The Secret to Accountancy Marketing: Turn More Clients Away
By Patrick McLoughlin – Accountancy Marketing
If you are struggling to build your practice the last thought in your mind will be turning potential clients away. One client’s money is as good as another’s right?
Unfortunately all clients are not equal. When you look at your most enjoyable and profitable client relationships you’ll usually find those clients share a lot in common. The same of course goes for your nightmare clients. I’ve talked through the warning signs to look out for in potential clients in a past blog. To find out more click on this link.
Accountancy Marketing – The Sole Practitioner Trap
The decisions you make, when you start off in practice, will shape your working relationships and earnings. The pressure is on to get fees in quickly and build a healthy income. The easiest clients to attract are those looking to reduce their fees. Your overheads are low so you can take a little off what they are currently paying and still get by.
This is where the trouble starts. If you’re chosen because you’re cheaper, not because of the value you bring, the dynamics are different. Your advice isn’t as valued and you’ll always be susceptible to losing out to an even cheaper alternative.
In terms of your income, then naturally your margins are lower when you’ve had to sharpen your pencil. Worse still, the lifetime value of your clients is reduced further as they stay with you for a shorter time, before moving to an even cheaper adviser.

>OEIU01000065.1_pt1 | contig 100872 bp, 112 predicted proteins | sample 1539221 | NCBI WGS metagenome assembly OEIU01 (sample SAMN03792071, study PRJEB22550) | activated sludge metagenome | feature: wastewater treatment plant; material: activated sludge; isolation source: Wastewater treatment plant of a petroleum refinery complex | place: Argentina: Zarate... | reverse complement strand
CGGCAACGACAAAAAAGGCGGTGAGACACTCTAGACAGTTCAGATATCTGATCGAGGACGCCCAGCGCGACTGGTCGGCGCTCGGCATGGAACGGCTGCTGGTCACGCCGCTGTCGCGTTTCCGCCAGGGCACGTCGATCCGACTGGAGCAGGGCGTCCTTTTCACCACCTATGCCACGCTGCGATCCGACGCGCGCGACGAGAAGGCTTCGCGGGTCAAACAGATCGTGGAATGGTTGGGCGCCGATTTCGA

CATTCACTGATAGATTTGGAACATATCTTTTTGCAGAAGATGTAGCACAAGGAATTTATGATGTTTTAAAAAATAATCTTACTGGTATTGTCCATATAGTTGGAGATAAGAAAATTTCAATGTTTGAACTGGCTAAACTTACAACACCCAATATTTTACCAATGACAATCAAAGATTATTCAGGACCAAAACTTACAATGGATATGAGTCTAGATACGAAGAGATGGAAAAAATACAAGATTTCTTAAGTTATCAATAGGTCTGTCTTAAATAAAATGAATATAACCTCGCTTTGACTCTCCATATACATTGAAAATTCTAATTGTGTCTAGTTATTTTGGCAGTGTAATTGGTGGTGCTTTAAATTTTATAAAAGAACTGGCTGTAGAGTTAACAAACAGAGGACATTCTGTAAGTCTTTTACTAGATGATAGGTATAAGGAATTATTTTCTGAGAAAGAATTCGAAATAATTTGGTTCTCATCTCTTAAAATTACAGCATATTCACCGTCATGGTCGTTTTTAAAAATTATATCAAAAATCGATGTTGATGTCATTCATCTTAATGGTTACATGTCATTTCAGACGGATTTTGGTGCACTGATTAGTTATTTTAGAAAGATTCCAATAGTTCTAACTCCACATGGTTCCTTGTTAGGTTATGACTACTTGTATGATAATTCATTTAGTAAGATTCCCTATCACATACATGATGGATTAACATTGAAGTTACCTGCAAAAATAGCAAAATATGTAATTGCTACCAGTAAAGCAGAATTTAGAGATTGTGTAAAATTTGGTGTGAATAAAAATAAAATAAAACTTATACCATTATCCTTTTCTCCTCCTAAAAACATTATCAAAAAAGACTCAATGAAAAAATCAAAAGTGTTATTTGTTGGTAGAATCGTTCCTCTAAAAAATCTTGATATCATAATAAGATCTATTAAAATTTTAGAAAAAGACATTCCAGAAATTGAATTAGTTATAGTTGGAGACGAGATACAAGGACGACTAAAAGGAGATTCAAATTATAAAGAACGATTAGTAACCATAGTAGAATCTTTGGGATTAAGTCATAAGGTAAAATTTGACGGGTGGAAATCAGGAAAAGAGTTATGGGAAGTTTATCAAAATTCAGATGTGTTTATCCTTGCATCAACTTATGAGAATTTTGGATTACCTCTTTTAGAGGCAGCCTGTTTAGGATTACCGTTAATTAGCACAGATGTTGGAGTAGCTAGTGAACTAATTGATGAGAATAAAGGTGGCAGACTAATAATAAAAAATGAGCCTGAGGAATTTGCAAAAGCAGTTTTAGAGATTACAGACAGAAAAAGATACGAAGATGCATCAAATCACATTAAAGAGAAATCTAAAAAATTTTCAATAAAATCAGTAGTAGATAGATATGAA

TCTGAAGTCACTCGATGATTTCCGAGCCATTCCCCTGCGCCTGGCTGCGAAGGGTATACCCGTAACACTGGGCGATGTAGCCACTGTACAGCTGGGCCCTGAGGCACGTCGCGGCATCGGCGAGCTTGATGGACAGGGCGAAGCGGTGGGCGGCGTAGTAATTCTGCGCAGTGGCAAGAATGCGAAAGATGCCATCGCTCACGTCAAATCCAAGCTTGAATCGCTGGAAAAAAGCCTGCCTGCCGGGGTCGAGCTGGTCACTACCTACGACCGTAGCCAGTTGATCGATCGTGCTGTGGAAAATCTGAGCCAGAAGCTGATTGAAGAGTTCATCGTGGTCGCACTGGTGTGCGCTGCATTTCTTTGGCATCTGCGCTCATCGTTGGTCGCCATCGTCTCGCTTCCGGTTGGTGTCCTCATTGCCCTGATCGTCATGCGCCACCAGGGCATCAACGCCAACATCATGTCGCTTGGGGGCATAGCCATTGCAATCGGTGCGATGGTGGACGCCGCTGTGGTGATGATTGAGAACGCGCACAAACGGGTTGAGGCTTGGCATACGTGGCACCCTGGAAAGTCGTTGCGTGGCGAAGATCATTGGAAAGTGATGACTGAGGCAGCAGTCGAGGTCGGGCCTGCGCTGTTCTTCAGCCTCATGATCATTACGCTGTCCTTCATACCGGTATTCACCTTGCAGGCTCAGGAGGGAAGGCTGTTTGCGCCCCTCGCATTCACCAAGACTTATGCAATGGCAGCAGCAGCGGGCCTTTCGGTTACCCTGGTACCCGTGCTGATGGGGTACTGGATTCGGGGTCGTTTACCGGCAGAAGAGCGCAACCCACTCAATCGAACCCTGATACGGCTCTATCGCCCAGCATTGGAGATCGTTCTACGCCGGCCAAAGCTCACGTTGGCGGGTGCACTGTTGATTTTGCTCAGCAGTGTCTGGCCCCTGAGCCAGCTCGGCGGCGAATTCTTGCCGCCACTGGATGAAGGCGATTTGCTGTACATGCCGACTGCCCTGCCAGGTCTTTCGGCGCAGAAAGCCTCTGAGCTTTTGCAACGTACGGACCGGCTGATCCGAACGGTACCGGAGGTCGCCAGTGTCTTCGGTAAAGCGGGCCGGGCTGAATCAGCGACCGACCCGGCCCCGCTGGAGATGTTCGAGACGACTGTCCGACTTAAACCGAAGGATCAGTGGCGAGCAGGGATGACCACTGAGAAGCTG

All this means you have to run faster, win more new business and discount harder. This downward spiral in fees and client relationships, as you can’t put the time you want into discounted work, slowly saps your enthusiasm.
Build your practice with bricks not straw
Now compare that future to this: You have identified your key skills, experience and expertise. You have researched the type of clients that will benefit most from working with you. Your website, your referrers, all your new business efforts focus on solving the problems of your ideal clients.
This means you appeal to a far smaller market. But crucially rather than a lukewarm appeal to many, you are red hot to a few. It takes you longer to gain traction but your clients pay a premium for the special value you bring. Their lifetime value is far greater as they stay with you longer. Even your referrals are better quality as clients refer businesses owners similar to themselves.
Better still as you are charging a premium you have the time to produce quality work. In return your relationships are better and more profitable.